DezoPenguin said...

I think that MAT and Goodwin's performance relates very strongly to one question and one question only: "Should the Nationals trade for a CF at the deadline?" If they continue to perform well (especially on the defensive end), we don't need to be moving Heaven and earth to pry, say, Lorenzo Cain away from the Royals. Next year Adam Eaton will be back, and we can worry about whether an Eaton-Taylor-Harper or Goodwin-Eaton-Harper outfield is something we can live with. Adequate performance over the medium-term from one or both of them means that Rizzo can focus his limited remaining resources on addressing the bullpen and, if necessary, the rotation.

If they both crater between now and the deadline, well, then we have an extra problem. But there's a major difference between "Taylor is a disaster; fix now" and "Taylor's not going to be reliably better than .250/.300/.450; upgrade please especially if Harper's going to leave after 2018."

(And honestly, if Taylor can continue to improve his defense to its potential, well, great D + medium power + above-average speed + no walks + high K% is basically Kevin Pillar, and that's a useful major league player.)

Robot said...

I like that MAT has been hot this year, but I think we all realize this goes against his career norms and Michael K. Taylor will be back sooner or later. Enjoy the ride as long as possible and trade him for a closer in July.

Fries said...

I'm excited about Rendon's patience. The other big thing about Rendon that I saw when digging through fangraphs is something that FP alludes to frequently, and that's his ability to spoil pitches. He's an average fastball hitter, but where Rendon excels is destroying offspeed pitches, particularly changeups (first in weighted runs created with Corey Dickerson right behind him and then a huge dropoff to 3rd. gap's even wider on a rate basis) and sliders (11th in weighted runs created, 19th on a rate basis). Watching his ABs, he's definitely taken the Daniel Murphy approach of searching for the pitch he wants, but being prepared for strikes that aren't what he wants and driving them the other way.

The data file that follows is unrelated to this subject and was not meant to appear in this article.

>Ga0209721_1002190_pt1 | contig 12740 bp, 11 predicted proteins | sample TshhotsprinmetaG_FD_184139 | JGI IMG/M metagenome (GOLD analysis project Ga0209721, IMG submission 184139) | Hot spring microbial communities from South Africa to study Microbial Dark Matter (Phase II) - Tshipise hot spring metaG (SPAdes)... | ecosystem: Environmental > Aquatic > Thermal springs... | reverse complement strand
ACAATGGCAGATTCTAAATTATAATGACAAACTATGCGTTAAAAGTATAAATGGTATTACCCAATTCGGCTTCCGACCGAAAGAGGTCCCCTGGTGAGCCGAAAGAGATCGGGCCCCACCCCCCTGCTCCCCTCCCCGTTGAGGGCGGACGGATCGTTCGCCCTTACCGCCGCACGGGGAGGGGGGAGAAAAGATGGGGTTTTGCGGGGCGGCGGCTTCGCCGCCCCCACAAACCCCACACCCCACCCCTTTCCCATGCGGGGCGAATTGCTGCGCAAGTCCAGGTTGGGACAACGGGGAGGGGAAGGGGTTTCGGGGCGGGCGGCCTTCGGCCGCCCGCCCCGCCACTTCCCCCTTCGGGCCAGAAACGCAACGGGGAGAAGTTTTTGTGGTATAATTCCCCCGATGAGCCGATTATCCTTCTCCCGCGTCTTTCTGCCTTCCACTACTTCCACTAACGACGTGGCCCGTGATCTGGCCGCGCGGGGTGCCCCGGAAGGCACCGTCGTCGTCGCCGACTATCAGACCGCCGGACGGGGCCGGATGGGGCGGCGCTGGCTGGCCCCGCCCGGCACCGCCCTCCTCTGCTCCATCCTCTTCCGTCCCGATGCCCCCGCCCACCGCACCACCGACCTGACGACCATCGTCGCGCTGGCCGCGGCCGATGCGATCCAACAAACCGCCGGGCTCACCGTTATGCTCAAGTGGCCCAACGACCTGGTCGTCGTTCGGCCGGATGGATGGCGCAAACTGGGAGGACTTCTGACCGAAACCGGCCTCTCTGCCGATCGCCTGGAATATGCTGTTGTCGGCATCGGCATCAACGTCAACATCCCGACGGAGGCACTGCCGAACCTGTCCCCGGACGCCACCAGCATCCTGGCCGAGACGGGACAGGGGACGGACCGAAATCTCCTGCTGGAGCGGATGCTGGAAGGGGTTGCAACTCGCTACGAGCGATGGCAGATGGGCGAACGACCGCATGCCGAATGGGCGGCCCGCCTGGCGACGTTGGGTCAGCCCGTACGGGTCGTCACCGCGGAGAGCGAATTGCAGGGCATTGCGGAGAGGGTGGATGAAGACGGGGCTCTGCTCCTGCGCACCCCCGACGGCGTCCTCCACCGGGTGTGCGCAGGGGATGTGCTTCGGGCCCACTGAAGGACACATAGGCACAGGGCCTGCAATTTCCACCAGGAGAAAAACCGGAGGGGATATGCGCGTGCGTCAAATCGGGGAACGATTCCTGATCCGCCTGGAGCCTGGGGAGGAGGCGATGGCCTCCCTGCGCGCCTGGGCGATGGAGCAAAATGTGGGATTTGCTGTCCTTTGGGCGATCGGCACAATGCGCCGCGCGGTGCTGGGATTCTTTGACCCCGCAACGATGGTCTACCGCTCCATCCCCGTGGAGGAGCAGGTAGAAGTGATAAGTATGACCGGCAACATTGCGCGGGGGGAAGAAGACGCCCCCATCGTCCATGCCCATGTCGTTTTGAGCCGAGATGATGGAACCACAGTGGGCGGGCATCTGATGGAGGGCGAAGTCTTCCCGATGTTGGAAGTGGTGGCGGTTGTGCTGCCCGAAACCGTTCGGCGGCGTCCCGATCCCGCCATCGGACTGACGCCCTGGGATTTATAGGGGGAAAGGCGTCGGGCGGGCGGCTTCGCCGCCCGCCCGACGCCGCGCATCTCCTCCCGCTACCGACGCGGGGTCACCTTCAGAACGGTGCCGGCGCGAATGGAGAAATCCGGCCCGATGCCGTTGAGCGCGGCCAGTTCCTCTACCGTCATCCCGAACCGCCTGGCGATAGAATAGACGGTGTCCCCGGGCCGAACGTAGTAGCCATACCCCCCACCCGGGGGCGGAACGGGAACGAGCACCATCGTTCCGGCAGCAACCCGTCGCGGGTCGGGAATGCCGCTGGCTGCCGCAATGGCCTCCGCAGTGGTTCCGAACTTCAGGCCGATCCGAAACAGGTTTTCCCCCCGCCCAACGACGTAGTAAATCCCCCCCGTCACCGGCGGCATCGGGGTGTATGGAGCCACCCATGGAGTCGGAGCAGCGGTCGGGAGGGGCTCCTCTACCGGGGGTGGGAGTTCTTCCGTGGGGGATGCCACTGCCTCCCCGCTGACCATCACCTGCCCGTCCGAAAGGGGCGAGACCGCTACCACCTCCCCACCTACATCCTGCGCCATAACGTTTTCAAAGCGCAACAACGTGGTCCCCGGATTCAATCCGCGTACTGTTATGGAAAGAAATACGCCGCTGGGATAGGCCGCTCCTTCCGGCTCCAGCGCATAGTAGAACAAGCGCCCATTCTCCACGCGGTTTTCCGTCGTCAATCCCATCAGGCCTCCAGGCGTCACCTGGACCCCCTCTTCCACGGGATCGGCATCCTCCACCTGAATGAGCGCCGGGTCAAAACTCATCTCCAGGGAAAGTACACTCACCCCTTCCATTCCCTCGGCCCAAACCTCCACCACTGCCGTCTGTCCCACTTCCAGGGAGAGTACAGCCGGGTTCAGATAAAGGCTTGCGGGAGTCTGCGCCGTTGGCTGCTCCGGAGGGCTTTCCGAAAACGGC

This is where Rendon has changed the most, and as you allude to Harper, it's been a steady improvement over his career with changeups (sliders, though, may be an anomaly), so don't expect this production to disappear as long as he stays healthy

Anonymous said...

Harp - what do the fancy stats say about K-Rod's downward trend this year and what do you think about the Nats signing him (even to a minor league deal)?

Anonymous said...